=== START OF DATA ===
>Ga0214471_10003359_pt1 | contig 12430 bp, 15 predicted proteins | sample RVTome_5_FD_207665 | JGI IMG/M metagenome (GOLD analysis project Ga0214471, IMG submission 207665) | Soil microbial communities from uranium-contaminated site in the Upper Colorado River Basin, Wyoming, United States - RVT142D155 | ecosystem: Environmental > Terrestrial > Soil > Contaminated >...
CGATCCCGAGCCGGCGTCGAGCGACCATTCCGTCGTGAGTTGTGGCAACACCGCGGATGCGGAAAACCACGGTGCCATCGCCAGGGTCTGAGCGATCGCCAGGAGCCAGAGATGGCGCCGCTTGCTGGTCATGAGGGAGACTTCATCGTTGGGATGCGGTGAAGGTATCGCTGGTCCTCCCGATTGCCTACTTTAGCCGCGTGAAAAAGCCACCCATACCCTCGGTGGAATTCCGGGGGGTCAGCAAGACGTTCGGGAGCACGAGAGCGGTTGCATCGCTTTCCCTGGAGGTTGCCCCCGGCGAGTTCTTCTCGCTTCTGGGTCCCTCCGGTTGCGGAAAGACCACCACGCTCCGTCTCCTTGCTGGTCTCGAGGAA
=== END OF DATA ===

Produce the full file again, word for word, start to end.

>Ga0214471_10003359_pt1 | contig 12430 bp, 15 predicted proteins | sample RVTome_5_FD_207665 | JGI IMG/M metagenome (GOLD analysis project Ga0214471, IMG submission 207665) | Soil microbial communities from uranium-contaminated site in the Upper Colorado River Basin, Wyoming, United States - RVT142D155 | ecosystem: Environmental > Terrestrial > Soil > Contaminated >...
CGATCCCGAGCCGGCGTCGAGCGACCATTCCGTCGTGAGTTGTGGCAACACCGCGGATGCGGAAAACCACGGTGCCATCGCCAGGGTCTGAGCGATCGCCAGGAGCCAGAGATGGCGCCGCTTGCTGGTCATGAGGGAGACTTCATCGTTGGGATGCGGTGAAGGTATCGCTGGTCCTCCCGATTGCCTACTTTAGCCGCGTGAAAAAGCCACCCATACCCTCGGTGGAATTCCGGGGGGTCAGCAAGACGTTCGGGAGCACGAGAGCGGTTGCATCGCTTTCCCTGGAGGTTGCCCCCGGCGAGTTCTTCTCGCTTCTGGGTCCCTCCGGTTGCGGAAAGACCACCACGCTCCGTCTCCTTGCTGGTCTCGAGGAA